The Toreys were all lowland Scots. R&A knew that he tackled his account books, but did not know that he was a wine-maker until they went in to settle the estate of his wife in 1984. At home from the office, a secondary hobby consisted of compiling weather stats at noon on his lunch break. This habit might have commenced in October, 1963 which he noted as the warmest month since temperature readings were made in Nova Scotia. On November 23, he made note of the assassination of President Kennedy. From then forward he used a Government Of Canada No 201 record book to note conditions at noon and midnight. Side notes dealt with exceptionally low or high temperatures, rain and snowfall. On March 28 of the following year he noted that R&A & family were visitors.

It was 64º F, so he "Put barrel up at Point."  This collected water for washing dishes and quick personal wash up jobs. Home base was only 15 minutes away, so through baths took place there. Drinking water was carted in from town when needed in a large glass carboy. On June 30 E&H made a trek to the Mackay homestead at Tracy. They left July 5. They visited again from September 18 until the end of that month. They were back again from November 7-14. Harold's mother, Annabella (who lived with them) died December 20 and he and Eunice came again to Tracy for Christmas. From then forward, they made much more use of the cottage.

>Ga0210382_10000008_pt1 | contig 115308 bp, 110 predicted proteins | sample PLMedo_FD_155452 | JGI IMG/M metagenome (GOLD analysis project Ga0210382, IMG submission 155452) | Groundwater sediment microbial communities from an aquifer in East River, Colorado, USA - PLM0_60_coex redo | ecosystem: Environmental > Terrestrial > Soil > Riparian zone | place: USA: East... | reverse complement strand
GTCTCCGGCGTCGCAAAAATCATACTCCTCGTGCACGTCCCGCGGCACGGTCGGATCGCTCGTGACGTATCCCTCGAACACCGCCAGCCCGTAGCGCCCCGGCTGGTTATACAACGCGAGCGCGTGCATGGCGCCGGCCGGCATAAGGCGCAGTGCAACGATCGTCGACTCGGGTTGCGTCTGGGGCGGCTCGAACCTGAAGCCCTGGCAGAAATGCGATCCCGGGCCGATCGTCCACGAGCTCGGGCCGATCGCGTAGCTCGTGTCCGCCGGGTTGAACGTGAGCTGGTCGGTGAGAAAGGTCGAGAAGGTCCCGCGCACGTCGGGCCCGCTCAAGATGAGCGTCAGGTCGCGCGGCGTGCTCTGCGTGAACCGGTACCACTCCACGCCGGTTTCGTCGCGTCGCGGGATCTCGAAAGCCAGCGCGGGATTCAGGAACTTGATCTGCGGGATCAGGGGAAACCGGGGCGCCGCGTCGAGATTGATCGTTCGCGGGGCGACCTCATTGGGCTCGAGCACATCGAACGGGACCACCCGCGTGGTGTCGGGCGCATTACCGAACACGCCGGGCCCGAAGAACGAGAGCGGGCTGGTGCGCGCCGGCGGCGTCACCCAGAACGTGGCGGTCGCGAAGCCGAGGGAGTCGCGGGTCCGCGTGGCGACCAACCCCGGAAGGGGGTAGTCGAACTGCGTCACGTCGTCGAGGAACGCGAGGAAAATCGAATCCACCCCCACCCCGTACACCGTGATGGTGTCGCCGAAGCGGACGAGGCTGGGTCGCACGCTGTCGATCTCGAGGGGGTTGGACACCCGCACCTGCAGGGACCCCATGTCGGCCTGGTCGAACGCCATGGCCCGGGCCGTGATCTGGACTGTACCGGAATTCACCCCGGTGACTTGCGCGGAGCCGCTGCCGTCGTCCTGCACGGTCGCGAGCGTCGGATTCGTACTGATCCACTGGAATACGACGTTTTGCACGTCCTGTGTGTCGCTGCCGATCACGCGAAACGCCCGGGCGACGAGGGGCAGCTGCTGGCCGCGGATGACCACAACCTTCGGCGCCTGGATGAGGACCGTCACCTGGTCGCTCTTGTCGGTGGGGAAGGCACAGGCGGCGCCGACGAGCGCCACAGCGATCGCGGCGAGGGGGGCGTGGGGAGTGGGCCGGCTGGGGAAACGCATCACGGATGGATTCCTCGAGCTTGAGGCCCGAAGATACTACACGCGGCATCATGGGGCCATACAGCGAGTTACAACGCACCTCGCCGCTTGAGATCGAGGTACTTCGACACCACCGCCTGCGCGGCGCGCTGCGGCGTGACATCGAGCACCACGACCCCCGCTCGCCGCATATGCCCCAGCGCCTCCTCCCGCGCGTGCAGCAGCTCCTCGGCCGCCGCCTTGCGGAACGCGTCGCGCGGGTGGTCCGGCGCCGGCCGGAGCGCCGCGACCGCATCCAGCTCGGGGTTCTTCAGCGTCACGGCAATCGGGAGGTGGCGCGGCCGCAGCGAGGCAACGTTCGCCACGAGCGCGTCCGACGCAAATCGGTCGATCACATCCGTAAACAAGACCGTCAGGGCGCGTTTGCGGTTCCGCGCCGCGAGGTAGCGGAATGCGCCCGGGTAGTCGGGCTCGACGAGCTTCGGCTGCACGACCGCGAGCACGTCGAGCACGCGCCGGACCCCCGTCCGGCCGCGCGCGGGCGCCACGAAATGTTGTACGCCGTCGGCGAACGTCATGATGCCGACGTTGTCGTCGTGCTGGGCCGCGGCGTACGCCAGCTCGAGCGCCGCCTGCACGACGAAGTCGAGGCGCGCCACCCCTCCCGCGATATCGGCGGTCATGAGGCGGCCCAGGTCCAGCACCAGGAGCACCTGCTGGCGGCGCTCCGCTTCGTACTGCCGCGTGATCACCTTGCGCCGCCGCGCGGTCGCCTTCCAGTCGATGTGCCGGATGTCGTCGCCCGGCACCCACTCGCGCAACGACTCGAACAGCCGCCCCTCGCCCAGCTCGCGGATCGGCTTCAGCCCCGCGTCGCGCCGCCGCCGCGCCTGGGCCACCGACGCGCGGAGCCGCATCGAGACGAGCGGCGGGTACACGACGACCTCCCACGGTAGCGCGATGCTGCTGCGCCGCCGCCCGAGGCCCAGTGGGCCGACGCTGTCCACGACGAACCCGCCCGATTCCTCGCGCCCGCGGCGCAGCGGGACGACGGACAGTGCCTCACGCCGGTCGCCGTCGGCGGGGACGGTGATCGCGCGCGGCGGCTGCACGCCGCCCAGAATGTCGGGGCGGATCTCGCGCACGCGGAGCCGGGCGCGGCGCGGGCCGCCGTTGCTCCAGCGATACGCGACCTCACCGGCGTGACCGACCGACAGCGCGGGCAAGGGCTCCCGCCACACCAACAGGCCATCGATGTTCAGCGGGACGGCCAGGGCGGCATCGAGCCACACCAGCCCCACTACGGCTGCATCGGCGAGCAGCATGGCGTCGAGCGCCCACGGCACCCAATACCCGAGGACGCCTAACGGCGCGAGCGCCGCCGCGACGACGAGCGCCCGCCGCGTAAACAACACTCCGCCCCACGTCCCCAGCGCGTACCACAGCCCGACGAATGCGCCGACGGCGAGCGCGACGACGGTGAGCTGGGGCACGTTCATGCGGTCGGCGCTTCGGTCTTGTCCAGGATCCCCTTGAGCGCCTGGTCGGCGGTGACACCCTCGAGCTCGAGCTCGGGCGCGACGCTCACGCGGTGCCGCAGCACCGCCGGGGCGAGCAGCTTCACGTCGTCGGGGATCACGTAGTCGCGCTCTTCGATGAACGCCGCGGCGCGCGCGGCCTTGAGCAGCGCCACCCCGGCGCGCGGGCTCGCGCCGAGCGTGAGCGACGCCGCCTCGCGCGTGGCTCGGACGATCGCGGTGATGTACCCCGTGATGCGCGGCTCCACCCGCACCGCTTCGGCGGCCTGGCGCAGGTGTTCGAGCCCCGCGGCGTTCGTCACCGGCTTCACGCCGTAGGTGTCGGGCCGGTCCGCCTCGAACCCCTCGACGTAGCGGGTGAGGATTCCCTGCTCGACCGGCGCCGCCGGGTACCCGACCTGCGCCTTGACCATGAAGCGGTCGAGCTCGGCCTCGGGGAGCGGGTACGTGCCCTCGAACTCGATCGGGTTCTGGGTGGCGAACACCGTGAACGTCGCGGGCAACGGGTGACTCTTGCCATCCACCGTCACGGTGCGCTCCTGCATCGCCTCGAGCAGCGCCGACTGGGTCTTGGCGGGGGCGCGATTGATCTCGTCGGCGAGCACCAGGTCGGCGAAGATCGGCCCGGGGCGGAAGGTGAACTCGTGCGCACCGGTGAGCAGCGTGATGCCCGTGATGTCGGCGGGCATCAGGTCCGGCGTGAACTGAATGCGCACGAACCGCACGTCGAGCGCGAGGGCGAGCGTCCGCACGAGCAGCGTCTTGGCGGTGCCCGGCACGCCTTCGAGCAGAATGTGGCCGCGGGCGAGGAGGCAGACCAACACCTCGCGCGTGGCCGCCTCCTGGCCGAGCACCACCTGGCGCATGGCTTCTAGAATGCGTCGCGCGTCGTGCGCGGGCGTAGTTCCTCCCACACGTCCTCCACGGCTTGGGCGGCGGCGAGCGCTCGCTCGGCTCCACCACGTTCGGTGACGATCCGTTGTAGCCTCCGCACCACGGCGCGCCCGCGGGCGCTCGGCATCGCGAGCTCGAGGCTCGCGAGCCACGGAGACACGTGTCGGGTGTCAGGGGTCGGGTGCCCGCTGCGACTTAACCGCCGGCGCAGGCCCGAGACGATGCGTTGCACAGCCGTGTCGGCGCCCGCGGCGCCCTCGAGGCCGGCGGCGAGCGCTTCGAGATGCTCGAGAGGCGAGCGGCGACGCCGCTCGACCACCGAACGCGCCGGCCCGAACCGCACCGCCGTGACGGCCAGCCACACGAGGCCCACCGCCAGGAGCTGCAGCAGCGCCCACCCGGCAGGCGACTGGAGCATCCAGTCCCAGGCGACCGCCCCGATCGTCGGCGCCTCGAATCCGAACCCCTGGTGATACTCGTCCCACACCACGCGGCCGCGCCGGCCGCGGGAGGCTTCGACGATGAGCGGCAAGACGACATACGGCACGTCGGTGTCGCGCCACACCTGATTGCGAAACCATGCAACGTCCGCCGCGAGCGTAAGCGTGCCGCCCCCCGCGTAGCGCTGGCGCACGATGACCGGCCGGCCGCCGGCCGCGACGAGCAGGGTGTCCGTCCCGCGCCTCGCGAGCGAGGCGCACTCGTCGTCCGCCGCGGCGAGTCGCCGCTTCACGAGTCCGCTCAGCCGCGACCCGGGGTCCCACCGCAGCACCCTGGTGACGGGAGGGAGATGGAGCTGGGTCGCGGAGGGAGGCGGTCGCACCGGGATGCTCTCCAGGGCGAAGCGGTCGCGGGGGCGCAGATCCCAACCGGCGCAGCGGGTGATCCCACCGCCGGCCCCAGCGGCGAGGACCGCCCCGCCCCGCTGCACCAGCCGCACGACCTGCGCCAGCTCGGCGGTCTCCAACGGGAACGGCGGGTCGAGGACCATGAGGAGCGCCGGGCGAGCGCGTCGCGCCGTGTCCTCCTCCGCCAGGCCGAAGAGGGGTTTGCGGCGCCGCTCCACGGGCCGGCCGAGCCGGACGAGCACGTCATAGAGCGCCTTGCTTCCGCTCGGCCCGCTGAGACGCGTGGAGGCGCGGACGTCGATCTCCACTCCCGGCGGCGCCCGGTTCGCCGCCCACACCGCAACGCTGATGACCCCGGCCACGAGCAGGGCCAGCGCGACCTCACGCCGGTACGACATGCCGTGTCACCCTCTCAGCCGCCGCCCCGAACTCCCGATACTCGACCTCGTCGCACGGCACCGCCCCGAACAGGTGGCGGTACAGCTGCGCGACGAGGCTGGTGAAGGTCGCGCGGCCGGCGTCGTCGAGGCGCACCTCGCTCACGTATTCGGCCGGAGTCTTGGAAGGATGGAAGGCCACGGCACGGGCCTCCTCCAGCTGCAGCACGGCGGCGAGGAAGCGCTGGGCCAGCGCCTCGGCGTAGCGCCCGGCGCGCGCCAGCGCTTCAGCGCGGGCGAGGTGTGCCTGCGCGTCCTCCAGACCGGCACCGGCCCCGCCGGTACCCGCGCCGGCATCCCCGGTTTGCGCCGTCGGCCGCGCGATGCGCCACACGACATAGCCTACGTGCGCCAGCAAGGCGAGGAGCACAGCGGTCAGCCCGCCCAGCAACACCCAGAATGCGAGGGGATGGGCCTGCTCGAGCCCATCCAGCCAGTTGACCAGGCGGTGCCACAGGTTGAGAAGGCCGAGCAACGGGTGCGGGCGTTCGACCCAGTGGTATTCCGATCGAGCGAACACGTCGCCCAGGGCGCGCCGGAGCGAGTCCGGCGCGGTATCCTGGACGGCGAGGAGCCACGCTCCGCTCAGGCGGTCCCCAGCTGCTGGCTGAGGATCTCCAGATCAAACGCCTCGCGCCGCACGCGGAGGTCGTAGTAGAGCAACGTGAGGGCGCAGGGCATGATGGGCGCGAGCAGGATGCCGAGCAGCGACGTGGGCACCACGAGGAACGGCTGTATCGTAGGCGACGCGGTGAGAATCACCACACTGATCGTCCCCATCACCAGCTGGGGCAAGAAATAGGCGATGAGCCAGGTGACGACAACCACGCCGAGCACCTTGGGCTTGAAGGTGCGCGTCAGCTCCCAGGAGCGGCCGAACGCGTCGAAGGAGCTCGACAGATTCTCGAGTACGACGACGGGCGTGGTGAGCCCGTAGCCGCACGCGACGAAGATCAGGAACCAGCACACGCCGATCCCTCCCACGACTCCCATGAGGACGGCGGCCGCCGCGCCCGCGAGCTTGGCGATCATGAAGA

The Mackay family made more extended visits to Black Point from that year. On August 12 she is recorded as arriving there and leaving August 31. These dates suggest that Rod was probably enrolled at UNB Summer school. H&E stayed at Tracy from September 17 until October 3. They were back again in November and Rod think he was involved in helping renovate that old house. In 1966,  Eunice's brother and his wife Gerry died. Perhaps frightened by this, Harold stopped sm0king July 18. but was sick and indisposed for a month. That year the Mackay's visited in early October. They were in Milltown, November 8 to 13th and again over Christmas. Entries for other years followed a similar pattern so will cruise pages for the unusual. In 1968 Rod left Maritime Biological for employment with Fisheries in Halifax. Parked with the grandparents the children started school in New Glasgow, November 13. By Fall1971, the Mackays were finally settled at 22 Court Street, Sussex, New Brunswick.

Like the land, people gradually weather away and Harold's final entry was made July 6,1973. He died two  years later. Final notations concern the death Eunice's' brother James and other close friends.

Rod put together this cottage guest book for Mrs. Torey, who recorded comings and goings from 1972 until August 1982. She stopped making entries then and died two years later. Rod, Anne and family were there from their home in Dartmouth July 17. By September 12, the Mackays were in residence at 22 Court Street, Sussex where they remained for the next 25 years.They visited Black Point September 12-18 but being self-employed had much less free time. Mrs. Torey did continue summering at the cottage and entertained many guests and sometimes the older children for short visits.